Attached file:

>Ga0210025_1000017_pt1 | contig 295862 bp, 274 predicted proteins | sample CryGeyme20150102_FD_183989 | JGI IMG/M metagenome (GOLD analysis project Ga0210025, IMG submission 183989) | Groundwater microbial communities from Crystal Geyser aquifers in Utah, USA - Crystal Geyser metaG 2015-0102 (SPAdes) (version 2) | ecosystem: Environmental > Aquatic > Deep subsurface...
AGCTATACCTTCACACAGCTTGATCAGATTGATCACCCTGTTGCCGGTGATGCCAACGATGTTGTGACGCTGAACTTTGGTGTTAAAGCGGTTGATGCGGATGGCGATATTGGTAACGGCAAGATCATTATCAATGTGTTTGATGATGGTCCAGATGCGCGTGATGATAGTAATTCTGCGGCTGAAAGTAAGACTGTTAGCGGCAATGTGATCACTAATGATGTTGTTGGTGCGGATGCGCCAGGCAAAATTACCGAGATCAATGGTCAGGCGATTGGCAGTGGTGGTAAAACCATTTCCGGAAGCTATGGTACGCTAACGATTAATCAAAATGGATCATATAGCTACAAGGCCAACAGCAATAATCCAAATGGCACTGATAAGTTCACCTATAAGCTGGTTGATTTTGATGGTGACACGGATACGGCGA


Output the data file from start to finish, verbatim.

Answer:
>Ga0210025_1000017_pt1 | contig 295862 bp, 274 predicted proteins | sample CryGeyme20150102_FD_183989 | JGI IMG/M metagenome (GOLD analysis project Ga0210025, IMG submission 183989) | Groundwater microbial communities from Crystal Geyser aquifers in Utah, USA - Crystal Geyser metaG 2015-0102 (SPAdes) (version 2) | ecosystem: Environmental > Aquatic > Deep subsurface...
AGCTATACCTTCACACAGCTTGATCAGATTGATCACCCTGTTGCCGGTGATGCCAACGATGTTGTGACGCTGAACTTTGGTGTTAAAGCGGTTGATGCGGATGGCGATATTGGTAACGGCAAGATCATTATCAATGTGTTTGATGATGGTCCAGATGCGCGTGATGATAGTAATTCTGCGGCTGAAAGTAAGACTGTTAGCGGCAATGTGATCACTAATGATGTTGTTGGTGCGGATGCGCCAGGCAAAATTACCGAGATCAATGGTCAGGCGATTGGCAGTGGTGGTAAAACCATTTCCGGAAGCTATGGTACGCTAACGATTAATCAAAATGGATCATATAGCTACAAGGCCAACAGCAATAATCCAAATGGCACTGATAAGTTCACCTATAAGCTGGTTGATTTTGATGGTGACACGGATACGGCGA